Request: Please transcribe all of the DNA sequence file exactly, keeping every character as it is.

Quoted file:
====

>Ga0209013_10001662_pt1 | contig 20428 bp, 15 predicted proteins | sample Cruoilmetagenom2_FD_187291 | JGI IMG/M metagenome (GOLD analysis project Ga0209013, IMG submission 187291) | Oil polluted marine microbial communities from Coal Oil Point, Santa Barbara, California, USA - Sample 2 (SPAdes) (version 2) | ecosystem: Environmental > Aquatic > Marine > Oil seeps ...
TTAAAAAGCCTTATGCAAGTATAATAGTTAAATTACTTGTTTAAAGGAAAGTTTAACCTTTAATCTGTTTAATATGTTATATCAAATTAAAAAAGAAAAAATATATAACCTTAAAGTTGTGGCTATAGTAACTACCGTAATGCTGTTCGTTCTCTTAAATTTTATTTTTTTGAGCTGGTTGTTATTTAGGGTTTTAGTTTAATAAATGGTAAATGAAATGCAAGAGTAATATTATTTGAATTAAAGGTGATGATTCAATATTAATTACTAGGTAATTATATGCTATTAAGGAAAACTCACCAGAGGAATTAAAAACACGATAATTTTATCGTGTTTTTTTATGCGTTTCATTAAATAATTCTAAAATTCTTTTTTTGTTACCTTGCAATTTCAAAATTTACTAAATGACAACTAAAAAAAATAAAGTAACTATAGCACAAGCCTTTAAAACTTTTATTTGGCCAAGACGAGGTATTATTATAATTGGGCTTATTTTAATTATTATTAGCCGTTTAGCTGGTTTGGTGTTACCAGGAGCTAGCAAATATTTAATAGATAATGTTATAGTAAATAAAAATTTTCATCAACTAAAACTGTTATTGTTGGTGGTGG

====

>Ga0209013_10001662_pt1 | contig 20428 bp, 15 predicted proteins | sample Cruoilmetagenom2_FD_187291 | JGI IMG/M metagenome (GOLD analysis project Ga0209013, IMG submission 187291) | Oil polluted marine microbial communities from Coal Oil Point, Santa Barbara, California, USA - Sample 2 (SPAdes) (version 2) | ecosystem: Environmental > Aquatic > Marine > Oil seeps ...
TTAAAAAGCCTTATGCAAGTATAATAGTTAAATTACTTGTTTAAAGGAAAGTTTAACCTTTAATCTGTTTAATATGTTATATCAAATTAAAAAAGAAAAAATATATAACCTTAAAGTTGTGGCTATAGTAACTACCGTAATGCTGTTCGTTCTCTTAAATTTTATTTTTTTGAGCTGGTTGTTATTTAGGGTTTTAGTTTAATAAATGGTAAATGAAATGCAAGAGTAATATTATTTGAATTAAAGGTGATGATTCAATATTAATTACTAGGTAATTATATGCTATTAAGGAAAACTCACCAGAGGAATTAAAAACACGATAATTTTATCGTGTTTTTTTATGCGTTTCATTAAATAATTCTAAAATTCTTTTTTTGTTACCTTGCAATTTCAAAATTTACTAAATGACAACTAAAAAAAATAAAGTAACTATAGCACAAGCCTTTAAAACTTTTATTTGGCCAAGACGAGGTATTATTATAATTGGGCTTATTTTAATTATTATTAGCCGTTTAGCTGGTTTGGTGTTACCAGGAGCTAGCAAATATTTAATAGATAATGTTATAGTAAATAAAAATTTTCATCAACTAAAACTGTTATTGTTGGTGGTGG